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NZ dollar falls on shrinking US services, jobless

NZ dollar edges lower amid shrinking US services, American unemployment looms

By Paul McBeth

Dec. 4 (BusinessWire) – The New Zealand dollar edged lower after figures showing a shrinking service sector in the U.S. eroded investors’ appetite for higher yields, and a White House spokesman said unemployment may “tick upward.”

Risk appetites remained soft after the U.S. ISM non-manufacturing survey slipped back into contraction and raised concerns about the strength of recovery in the world’s largest economy. Investors are awaiting U.S. employment data out on Friday which is expected to show America shed a further 125,000 jobs last month, down from 190,000 in October. White House spokesman Robert Gibbs told reporters one estimate suggests the unemployment rate may “tick upward” from 10.2%, according to Reuters.

“Moves in currencies have been a bit lacklustre with people waiting for non-farm payrolls tonight – no-one’s prepared to put risk on the table,” said Mike Jones, strategist at Bank of New Zealand. “U.S. data reduced demand for the kiwi and Aussie on concerns about the U.S. recovery,” he said referring to the trans-Tasman currencies colloquially.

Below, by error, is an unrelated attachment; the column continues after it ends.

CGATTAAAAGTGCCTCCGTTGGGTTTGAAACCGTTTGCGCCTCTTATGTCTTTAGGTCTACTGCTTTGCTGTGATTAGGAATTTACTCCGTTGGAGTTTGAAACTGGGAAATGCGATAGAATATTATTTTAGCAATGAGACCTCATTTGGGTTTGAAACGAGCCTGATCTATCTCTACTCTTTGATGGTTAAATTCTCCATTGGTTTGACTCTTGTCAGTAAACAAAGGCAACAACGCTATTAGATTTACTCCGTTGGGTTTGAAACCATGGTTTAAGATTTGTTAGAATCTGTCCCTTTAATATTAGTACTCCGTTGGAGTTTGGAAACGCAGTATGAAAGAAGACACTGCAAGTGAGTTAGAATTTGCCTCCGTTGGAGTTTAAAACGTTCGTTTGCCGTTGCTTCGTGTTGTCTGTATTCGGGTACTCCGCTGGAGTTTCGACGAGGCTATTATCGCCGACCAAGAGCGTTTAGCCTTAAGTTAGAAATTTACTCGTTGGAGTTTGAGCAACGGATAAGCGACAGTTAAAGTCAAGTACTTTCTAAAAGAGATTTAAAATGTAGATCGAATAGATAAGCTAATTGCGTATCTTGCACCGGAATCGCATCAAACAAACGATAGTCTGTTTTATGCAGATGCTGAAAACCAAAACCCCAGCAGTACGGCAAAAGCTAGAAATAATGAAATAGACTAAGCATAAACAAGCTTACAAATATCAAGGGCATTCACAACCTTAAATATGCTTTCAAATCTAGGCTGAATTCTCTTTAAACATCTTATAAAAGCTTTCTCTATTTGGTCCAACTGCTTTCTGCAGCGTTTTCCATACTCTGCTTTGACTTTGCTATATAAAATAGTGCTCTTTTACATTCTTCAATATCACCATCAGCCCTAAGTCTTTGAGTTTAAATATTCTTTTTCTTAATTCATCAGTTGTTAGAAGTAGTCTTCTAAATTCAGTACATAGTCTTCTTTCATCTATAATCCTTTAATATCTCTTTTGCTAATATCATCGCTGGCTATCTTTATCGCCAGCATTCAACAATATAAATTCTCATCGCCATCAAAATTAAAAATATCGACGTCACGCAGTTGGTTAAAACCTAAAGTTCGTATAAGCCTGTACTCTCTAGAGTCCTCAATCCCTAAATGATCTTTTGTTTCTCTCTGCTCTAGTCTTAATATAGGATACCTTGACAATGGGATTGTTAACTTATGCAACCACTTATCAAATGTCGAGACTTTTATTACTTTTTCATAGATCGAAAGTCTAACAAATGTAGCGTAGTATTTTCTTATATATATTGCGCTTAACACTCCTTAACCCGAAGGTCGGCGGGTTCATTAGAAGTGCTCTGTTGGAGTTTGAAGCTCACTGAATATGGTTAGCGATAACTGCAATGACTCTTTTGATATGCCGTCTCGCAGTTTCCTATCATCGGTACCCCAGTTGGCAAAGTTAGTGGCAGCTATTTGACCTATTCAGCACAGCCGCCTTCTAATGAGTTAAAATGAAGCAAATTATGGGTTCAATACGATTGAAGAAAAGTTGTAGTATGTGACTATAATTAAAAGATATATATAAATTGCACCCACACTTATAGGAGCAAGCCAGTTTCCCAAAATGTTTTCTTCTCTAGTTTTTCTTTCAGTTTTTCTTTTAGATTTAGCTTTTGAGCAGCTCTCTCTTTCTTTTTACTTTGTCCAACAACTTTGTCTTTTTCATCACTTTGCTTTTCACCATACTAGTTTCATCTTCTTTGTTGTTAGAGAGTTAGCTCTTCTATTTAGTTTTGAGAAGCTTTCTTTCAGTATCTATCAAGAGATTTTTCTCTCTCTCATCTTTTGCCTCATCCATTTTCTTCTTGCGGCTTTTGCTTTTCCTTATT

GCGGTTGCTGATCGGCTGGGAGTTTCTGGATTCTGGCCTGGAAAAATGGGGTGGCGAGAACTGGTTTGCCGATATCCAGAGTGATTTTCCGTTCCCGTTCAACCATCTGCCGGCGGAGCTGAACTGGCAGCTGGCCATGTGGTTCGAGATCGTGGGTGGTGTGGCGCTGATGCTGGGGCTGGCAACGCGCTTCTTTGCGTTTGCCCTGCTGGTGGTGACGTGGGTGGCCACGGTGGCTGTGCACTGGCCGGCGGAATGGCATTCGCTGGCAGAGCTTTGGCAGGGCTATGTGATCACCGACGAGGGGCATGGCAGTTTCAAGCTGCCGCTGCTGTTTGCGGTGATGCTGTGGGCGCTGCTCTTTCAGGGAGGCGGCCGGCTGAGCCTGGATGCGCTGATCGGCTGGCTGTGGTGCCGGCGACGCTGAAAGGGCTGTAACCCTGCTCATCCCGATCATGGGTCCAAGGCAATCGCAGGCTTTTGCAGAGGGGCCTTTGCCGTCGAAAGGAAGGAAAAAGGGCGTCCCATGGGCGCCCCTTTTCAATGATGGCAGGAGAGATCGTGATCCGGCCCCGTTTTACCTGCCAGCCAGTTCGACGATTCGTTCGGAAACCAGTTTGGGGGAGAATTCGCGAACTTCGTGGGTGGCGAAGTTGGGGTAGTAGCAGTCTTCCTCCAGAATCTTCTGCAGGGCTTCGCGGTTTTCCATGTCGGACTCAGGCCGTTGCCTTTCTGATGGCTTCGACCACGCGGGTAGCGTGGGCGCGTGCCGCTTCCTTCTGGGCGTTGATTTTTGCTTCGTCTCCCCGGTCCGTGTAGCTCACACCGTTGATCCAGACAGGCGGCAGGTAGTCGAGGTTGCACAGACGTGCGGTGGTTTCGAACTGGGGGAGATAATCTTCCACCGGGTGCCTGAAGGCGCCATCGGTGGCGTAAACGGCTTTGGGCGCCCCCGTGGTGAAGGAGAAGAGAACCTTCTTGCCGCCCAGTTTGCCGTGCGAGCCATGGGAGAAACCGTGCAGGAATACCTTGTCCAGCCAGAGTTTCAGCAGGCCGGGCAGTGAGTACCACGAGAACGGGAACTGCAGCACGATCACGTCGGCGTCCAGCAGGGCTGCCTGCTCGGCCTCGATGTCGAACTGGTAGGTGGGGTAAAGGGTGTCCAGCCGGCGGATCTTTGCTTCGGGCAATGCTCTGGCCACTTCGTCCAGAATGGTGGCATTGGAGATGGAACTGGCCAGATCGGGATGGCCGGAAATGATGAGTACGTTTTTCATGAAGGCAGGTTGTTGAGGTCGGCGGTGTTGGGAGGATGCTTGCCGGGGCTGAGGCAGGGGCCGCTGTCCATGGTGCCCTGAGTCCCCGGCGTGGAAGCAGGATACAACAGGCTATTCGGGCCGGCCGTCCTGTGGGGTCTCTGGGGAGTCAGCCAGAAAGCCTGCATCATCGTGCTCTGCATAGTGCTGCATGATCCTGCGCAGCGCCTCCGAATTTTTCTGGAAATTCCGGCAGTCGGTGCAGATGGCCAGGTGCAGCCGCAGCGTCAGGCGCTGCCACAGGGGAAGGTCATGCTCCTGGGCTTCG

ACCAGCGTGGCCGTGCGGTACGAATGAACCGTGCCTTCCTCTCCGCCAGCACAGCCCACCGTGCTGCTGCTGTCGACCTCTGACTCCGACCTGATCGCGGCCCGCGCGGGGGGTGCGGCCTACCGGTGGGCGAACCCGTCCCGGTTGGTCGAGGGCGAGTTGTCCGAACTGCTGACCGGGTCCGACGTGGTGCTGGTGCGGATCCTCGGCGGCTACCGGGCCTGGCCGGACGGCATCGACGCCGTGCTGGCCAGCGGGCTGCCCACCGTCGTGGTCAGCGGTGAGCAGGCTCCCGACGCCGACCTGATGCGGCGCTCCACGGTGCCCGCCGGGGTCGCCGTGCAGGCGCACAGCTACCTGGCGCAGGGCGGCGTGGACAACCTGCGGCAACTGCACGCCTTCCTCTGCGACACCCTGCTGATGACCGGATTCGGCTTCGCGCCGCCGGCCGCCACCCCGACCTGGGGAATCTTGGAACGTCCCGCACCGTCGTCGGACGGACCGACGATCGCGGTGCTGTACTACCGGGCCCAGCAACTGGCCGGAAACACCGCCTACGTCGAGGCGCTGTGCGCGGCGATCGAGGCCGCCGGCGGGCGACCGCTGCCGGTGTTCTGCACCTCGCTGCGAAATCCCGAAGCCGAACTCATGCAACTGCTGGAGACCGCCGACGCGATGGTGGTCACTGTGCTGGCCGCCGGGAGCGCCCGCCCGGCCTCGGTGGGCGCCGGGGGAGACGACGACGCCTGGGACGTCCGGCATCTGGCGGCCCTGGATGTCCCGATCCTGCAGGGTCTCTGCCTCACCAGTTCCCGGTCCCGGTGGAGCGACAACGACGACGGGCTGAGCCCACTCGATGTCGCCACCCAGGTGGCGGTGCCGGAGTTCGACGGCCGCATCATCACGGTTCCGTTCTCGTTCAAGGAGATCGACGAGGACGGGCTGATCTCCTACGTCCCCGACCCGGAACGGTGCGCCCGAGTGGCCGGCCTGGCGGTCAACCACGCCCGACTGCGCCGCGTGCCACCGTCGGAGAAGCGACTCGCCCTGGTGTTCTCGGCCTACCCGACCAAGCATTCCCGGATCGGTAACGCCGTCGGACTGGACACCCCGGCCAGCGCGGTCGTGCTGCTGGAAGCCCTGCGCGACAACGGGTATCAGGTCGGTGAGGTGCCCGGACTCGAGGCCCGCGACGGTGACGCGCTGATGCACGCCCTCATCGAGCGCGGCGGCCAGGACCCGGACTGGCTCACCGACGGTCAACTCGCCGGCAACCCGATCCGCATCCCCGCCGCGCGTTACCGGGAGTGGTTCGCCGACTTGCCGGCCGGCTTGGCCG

The kiwi dollar slipped to 72.52 U.S. cents from 72.66 cents yesterday, and was unchanged at 64.32 on the trade-weighted index, or TWI, a measure of the currency against a basket of five trading partners. It edged higher to 63.93 yen from 63.83 yen yesterday, and increased to 78.09 Australian cents from 77.99 cents. It climbed to 43.79 pence from 43.58 pence yesterday, and was little changed at 48.02 euro cents from 48.08 cents.

Jones said the currency may trade between 72.10 U.S. cents and 73 cents today, and may drift lower as risk appetite remains subdued. Still, a lot of speculative buyers like the kiwi “around these lows” as they look for bargains, he said.

The European Central Bank kept its benchmark interest rate at 1%, and President Jean-Claude Trichet announced the regulator’s first steps to begin unwinding extraordinary stimulus, scaling back some its liquidity measures.

The kiwi dollar is finding support at its cross-rate against its Australian counterpart as investors look to Australia as a safe bet, Jones said.

“There’s demand for Aussie as some fund managers and real fund money accounts want to invest in Australia,” he said.

Earlier in the London and New York sessions, risk appetites had been stoked by news the Bank of America plans to pay back federal government funds from the Troubled Asset Relief Program, while retail sales in the Eurozone were better than expected.


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